Life doesn’t look the same right now for most of us, as we practice social distancing, move work and school into our living rooms, and follow government orders to stay home in hopes of “flattening the curve” and ending the COVID-19 virus.
For people who depend on 12-Step programs and in-person meetings to maintain their sobriety, or who start abusing drugs or alcohol during these scary times and realize they need help, can no longer turn to the traditional model of face-to-face support, heartfelt sharing of stories, and the comfort of being in a room full of your peers. You can’t give someone a welcoming hug or an encouraging pat on the back when we are all supposed to stay six feet apart.
Thankfully, technology is giving people in recovery new ways to connect and pursue their sobriety together. This includes 12-Step programs such as Alcoholics Anonymous (AA) and Narcotics Anonymous (NA) and other efforts to help people get and stay sober.
Do 12-Step Programs Even Work?
People looking for a recovery support group after they have completed addiction treatment can benefit greatly from a 12-Step approach, but it’s important to research your options and determine if a spiritual approach such as AA will meet your needs. If you don’t adhere to the structure of the program or attend meetings, you won’t receive the full benefits. As with any recovery program, you must be fully committed to succeed.
The “Anonymous” portion of these programs makes it difficult to report official success rates. Some members don’t participate in studies because they don’t want to breach the anonymity of the group. Others might not want to admit to relapsing. But some studies have shown promising results about the effectiveness of 12-Step programs.
One study by the U.S. Department of Veterans Affairs measured the abstinence rates of males recovering from alcohol abuse after 12 months. Approximately 20-25% of those who didn’t attend a 12-Step program were abstinent after 12 months, but the abstinence rate was nearly twice as high for those who attended AA or another similar 12-Step program.
There is no doubt that the social distancing required by the COVID-19 outbreak is putting a strain on families impacted by addiction. Isolation can be dangerous, especially when it comes to maintaining sobriety. If you have already started a 12-Step program, you don’t want to lose your connection to the tools you have learned to stay healthy and strong. Fortunately, we live in a digital age that gives us many ways to connect electronically—from emails and texts to podcasts and video conferencing. Social media platforms give us a positive way to engage and connect as well.
A recent memo from the General Services Office of AA confirms that groups that are unable to meet at their usual meeting places have started meeting digitally. Many groups are in the process of making contingency plans in case they are unable to meet in person for a long period of time. These include creating contact lists, keeping in touch by email or social media, and meeting online.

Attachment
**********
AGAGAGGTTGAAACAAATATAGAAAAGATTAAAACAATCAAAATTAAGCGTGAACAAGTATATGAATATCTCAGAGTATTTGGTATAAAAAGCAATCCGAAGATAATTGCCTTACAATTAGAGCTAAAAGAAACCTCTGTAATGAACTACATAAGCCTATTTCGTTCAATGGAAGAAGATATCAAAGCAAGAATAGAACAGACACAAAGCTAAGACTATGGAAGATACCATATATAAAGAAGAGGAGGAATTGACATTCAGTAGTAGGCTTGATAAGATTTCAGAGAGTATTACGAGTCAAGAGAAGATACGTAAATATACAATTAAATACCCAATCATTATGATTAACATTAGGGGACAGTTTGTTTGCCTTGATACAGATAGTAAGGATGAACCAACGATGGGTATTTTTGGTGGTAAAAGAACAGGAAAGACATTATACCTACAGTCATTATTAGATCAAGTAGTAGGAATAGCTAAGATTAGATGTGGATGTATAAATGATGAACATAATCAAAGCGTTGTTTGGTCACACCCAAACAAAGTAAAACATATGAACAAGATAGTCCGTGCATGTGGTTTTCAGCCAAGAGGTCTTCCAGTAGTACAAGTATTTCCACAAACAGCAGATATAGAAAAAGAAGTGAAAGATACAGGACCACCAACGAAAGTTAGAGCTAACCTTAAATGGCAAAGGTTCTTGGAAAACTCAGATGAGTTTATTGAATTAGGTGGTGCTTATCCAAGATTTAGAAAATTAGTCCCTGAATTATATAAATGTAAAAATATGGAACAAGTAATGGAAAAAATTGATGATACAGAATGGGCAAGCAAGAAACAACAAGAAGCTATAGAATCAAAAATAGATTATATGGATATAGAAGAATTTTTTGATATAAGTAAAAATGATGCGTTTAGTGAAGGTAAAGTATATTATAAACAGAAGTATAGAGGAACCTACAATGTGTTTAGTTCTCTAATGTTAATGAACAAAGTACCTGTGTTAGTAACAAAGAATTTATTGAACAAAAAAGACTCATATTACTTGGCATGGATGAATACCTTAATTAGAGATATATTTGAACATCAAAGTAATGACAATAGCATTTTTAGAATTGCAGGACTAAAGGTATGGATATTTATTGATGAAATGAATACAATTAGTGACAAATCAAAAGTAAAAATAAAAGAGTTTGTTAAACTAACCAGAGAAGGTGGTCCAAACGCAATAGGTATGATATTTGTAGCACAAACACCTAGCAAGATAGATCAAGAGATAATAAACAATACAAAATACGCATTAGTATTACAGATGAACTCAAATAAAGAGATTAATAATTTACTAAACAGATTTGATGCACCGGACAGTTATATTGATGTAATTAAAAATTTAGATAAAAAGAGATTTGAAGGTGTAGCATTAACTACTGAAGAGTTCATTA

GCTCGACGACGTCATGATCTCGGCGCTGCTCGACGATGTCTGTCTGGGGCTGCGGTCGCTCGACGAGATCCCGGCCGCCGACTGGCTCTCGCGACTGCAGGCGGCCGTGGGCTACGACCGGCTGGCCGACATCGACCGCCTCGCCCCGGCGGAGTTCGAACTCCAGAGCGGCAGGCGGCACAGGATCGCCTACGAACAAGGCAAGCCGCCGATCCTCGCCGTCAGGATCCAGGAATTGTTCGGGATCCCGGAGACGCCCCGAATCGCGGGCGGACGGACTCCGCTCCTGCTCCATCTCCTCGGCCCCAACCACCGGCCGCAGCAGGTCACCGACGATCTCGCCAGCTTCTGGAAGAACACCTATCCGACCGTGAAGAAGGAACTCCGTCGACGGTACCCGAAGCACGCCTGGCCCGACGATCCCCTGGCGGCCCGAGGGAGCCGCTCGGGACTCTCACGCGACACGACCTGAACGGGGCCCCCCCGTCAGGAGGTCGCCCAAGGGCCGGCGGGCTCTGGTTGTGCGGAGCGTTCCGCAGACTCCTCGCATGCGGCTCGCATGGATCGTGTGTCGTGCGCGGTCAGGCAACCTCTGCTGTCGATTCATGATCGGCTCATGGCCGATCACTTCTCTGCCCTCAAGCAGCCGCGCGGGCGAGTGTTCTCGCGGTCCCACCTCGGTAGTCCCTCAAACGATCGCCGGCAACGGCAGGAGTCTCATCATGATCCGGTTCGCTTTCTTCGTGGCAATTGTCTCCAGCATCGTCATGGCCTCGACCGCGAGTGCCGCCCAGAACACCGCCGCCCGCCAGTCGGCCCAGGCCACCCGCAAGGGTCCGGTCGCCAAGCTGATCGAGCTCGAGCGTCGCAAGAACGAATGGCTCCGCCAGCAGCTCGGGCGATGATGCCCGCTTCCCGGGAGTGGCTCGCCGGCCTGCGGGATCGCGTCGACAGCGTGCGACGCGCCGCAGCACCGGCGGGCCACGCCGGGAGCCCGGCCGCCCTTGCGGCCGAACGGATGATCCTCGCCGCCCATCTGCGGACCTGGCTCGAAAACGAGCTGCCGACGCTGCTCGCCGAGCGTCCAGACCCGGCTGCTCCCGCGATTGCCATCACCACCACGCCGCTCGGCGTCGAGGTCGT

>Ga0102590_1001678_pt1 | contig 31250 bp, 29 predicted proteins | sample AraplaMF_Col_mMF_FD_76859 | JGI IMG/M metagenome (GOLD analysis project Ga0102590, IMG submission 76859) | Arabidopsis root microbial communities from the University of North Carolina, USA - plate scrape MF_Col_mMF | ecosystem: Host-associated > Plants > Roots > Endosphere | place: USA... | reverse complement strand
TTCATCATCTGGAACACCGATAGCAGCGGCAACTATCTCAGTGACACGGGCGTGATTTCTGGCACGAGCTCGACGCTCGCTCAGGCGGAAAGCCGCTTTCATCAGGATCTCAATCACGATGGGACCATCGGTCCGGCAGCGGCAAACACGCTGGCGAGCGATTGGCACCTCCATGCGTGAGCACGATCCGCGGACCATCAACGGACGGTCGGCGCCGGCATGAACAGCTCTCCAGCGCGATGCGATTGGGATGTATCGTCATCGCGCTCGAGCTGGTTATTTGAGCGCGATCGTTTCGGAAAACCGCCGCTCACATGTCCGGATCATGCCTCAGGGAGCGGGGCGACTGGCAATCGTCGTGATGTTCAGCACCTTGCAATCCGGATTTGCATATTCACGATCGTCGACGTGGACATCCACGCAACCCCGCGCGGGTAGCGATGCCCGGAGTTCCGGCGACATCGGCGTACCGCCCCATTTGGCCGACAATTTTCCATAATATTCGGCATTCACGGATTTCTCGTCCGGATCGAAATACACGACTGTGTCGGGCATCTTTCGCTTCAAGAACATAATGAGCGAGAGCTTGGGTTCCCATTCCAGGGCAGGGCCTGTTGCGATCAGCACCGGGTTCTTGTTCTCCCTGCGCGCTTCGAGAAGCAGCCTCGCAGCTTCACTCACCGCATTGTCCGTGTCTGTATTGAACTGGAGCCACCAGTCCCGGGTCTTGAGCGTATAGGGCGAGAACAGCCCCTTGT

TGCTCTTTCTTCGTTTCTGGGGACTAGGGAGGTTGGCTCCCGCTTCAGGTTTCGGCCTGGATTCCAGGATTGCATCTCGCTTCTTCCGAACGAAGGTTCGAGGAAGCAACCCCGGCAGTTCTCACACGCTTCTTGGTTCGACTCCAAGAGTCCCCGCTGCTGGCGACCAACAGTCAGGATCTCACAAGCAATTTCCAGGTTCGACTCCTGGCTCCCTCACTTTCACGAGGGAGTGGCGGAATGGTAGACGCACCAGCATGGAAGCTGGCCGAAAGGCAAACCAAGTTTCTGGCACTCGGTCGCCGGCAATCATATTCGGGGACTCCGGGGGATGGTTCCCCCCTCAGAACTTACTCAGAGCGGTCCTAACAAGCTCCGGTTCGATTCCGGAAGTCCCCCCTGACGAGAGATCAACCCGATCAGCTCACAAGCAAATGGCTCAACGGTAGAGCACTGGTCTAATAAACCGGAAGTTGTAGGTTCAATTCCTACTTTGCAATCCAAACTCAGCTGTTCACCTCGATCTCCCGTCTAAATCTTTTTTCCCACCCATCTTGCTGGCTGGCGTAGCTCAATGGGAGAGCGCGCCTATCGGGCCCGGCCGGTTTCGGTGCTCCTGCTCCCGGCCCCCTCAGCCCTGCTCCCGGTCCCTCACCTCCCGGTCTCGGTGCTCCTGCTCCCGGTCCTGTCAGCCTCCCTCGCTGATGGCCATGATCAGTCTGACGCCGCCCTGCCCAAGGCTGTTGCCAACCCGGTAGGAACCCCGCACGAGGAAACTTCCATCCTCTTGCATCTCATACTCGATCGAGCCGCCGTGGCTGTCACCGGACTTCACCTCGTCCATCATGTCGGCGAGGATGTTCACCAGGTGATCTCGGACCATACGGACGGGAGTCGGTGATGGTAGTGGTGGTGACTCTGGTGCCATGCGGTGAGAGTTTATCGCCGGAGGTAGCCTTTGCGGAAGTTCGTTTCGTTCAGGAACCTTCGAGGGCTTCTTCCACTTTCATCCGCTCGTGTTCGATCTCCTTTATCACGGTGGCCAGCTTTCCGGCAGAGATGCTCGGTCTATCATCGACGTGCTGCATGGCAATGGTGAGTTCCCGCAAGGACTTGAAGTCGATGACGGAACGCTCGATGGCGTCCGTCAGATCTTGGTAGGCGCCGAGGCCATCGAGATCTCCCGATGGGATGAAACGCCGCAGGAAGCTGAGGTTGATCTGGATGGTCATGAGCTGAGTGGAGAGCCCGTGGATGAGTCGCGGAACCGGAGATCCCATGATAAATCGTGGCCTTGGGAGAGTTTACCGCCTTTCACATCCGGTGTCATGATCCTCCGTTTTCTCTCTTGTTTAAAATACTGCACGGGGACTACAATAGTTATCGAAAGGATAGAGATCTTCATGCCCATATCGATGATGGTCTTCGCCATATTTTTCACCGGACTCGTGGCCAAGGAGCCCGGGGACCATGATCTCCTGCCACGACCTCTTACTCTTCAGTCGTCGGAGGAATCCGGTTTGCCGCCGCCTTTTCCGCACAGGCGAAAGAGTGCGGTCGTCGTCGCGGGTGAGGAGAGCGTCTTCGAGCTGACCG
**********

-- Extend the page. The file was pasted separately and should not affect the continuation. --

If groups are still able to meet in person, they are making several changes to customs at their meetings as well—for example, not shaking or holding hands, and temporarily suspending all food hospitality.
As gatherings of more than 10 people are banned across the country and typical meeting places like churches are closed, remote meetings have become the only option for many. In some ways, remote meetings are a throwback to the early days of AA, when the organization (which was founded in 1935) reached new people primarily by telephone.
Most remote meetings today are dial-in or use video conferencing tools. While the format may take some getting used to, remote meetings are proving to have many unexpected benefits. If the thought of an in-person meeting makes you uncomfortable, a phone call or video chat can be a great alternative. Now that most of us have extra time at home, you may be able to attend more remote meetings than you ever could in person. Remote meetings require no travel time, and there are no geographic boundaries. Even though the attendees are not physically together, they can still share stories, encourage one another, acknowledge milestones, and verbally commit to their sobriety. They are still able to connect—albeit in a different way.
Remote meetings do have some potential barriers. Some people may not have access to the necessary equipment if they are elderly, cannot afford it, or rely on the public library (which is now closed) for computer access. They may have technical difficulties, such as bad connections, to keep them from participating fully. Perhaps the greatest barrier is the hardest to quantify—the lack of physical human connection. This is especially true for newcomers, who typically come to in-person meetings to meet others in recovery and find a sponsor. Obviously, this will be a different experience during a phone call or video chat.
Involvement in AA varies from person to person, but a member of AA usually attends meetings at least once a week (often more) and has regular meetings with a sponsor as well. It will take effort for AA members to coordinate and plan remote meetings, identify who is available to sponsor new people, and other tasks but they understand the importance of connecting in times like these.
It’s likely that many people will discover during this time of social isolation that they are alcoholics or drug addicts. Addiction may thrive in isolation, but recovery thrives in connectedness. You don’t have to fight this battle alone.
The Kimberly Center is here to help you live a healthier, happier, and more productive life, free from substance abuse. Call us at 855-452-3683 to learn more about our programs and take the first step today.